Report – Podcasts – The New Big Thing?
- Podcasts are on the rise. They can offer entertainment, escapism and learning and can really enrich the lives of young listeners.
- Technology such as smart speakers and the new Google podcast app offer exciting opportunities in audio content creation.
- It is important to create and uphold top quality content and high production values.
“Podcasts are becoming a big deal”, opened Bex Lindsay from Fun Kids Live, the host for this session.
Why are podcasts so important?
Johnny Leagas, Executive Producer from CBeebies Radio, highlighted that podcasts are on the rise and said that this generation are taking content with them on the go. CBeebies Radio podcasts allow the audience to listen, download and take away. He said that producing audio content is “creating listening soundtracks to young people’s lives”.
Author and Emotional and Behavioural Psychologist Andrea Chatten said that podcasts are important as “listening is good for the brain; it activates imagination”. She also said that podcasts can help children to sleep and listening presents a great alternative to reading before bed. She also believes that listening to podcasts can promote positive mental health.
Clare Chadburn from Wisebuddah discussed how escapism, self-improvement and learning are all linked with podcasts. Anne McNaught from BBC Scotland also discussed education, as she creates podcasts for a school audience. She explained how the content produced is usually played from speakers to entire classrooms of children and said that in her experience, children love the stories being told in this way as it “allows their imaginations to fill in the colour”.
Stephen Scott from Bigmouth Audio also added that this medium gives each listener the opportunity “to create worlds and images in their head”.
What is your target age group/focus?
Serving the youngest listeners, Johnny explained how CBeebies Radio produces content for 0-6 year olds. He explained how the schedule reflects children’s different development needs through a variety of content. We listened to a showreel containing clips from CBeebies Radio series: Go Jetters Radio Recruits, Clangers, iSpy Sound Detective and Sporting Superstars, to name but a few. Working for a dual-audience of child and parent/guardian allows CBeebies Radio to also tackle challenging subject matters and spark conversations. Two such series were the recent Autism Week and Refugee Stories. The key thing is “keeping little ears and minds entertained through top quality content and high production values”.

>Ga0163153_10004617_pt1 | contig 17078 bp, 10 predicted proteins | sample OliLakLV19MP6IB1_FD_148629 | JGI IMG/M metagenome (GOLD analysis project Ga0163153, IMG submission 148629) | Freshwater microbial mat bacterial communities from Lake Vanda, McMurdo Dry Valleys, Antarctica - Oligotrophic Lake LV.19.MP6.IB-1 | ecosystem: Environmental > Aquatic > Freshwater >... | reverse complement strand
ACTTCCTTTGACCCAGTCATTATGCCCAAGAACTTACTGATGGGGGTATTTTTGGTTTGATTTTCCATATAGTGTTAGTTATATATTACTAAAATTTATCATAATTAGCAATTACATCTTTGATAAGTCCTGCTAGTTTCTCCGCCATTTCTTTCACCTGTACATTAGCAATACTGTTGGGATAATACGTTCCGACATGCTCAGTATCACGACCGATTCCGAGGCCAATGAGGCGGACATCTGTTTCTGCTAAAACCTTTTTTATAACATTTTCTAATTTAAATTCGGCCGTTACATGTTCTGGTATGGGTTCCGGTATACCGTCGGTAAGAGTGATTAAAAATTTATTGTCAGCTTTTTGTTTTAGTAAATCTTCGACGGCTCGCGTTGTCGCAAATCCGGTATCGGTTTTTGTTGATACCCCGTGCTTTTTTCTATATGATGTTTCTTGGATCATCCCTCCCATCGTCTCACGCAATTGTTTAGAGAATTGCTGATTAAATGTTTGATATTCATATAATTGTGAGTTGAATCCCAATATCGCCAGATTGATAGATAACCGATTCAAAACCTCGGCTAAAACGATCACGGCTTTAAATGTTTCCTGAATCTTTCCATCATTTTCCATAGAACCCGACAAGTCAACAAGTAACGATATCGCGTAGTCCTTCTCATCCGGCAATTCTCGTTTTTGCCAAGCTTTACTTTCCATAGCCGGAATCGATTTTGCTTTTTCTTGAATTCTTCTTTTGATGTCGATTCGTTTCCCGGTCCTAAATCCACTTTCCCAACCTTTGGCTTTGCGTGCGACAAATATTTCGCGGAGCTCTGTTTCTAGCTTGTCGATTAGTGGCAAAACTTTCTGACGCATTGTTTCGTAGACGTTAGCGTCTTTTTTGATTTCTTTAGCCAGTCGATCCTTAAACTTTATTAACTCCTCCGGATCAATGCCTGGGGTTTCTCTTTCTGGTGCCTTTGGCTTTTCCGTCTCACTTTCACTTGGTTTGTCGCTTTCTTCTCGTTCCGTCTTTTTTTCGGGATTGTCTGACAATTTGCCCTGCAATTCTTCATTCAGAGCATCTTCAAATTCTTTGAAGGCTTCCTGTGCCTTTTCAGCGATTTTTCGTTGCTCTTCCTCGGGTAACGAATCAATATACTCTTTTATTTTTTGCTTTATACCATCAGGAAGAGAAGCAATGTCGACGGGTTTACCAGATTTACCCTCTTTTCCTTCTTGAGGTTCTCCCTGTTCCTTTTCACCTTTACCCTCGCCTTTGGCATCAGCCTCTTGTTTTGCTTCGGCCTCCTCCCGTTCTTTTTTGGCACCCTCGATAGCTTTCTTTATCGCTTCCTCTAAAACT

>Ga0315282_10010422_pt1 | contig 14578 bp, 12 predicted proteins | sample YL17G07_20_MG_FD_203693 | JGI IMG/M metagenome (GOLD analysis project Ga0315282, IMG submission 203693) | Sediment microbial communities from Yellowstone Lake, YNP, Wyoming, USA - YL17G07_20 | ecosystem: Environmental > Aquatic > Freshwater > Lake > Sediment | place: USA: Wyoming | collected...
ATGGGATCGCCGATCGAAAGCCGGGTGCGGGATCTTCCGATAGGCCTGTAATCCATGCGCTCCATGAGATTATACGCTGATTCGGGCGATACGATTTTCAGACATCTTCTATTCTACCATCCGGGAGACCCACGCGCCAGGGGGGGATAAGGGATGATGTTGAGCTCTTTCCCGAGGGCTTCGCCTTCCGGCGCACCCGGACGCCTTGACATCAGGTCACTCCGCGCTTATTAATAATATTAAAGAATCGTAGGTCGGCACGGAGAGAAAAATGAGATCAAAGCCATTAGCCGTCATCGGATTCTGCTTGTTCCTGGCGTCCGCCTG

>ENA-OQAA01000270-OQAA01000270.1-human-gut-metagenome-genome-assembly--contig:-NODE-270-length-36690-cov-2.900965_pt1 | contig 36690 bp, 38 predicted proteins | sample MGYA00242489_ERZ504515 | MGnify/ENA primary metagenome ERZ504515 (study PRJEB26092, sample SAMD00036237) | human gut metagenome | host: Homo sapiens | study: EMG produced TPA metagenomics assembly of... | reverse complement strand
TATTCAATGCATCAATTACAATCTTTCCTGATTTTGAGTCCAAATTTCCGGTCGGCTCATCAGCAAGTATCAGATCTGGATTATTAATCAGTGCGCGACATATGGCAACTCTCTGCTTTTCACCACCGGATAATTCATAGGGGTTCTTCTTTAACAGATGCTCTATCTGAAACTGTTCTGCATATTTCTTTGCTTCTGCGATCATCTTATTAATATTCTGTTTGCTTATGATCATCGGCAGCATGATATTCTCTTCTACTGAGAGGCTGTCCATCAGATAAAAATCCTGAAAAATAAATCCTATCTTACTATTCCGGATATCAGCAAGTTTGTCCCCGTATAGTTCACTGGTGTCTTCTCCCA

Anne focussed upon educational school content such as new podcast Sonic Snackbox and explained how listening skills are considered very important within the Scottish curriculum. She also referenced tackling challenging topics to provoke conversation, for example the commission which sought to depict parental separation, as seen through the eyes of a child.
Stephen explained how Bigmouth Audio’s Zombieville series is like an audio cartoon aimed at 9-12 year olds. The idea was developed with the help of an advisor and useful feedback from members of the industry. He said the trick was making sure characters, dialogue and music all played a part in moving the story along. In a similarly older/teen audience sphere, Clare discussed Niki and Sammy’s Peachy Podcast, which Wisebuddah produce for BBC Radio 1. This involves discussion around internet trends and sub-cultures and features exciting young guests such as music artists and YouTubers.
How does the future look?
Sandeep Jain from Leela Labs Inc, who unfortunately could not join the panel, was due to make reference to smart speakers from the likes of Amazon and Google and the impact technology is having upon the way we consume audio content. Whilst technology is certainly changing and rapidly gaining new and increasingly interactive features, there are concerns around associated safety.
Clare explained that over the coming years there will be more places to find podcasts and made particular reference to the new Google podcasts app. She said this move towards audio-native content populating Google searches will revolutionise the way people interact and remove barriers from discovering content.
The panel agreed that going forwards creating quality content is key. Johnny said he is “passionate about giving children a voice” and it seems that the future for podcasts is bright. They present the opportunity to give a child a personal, entertaining and potentially educationally enriching experience, whilst giving content makers a lot of creative freedom.
Head of Development
Children's Emotional & Behavioural Psychologist
Leela Labs Inc.
Founder & CEO
Independent Radio Producer/Media Composer
Genre Lead, BBC Children’s Animation & Puppetry
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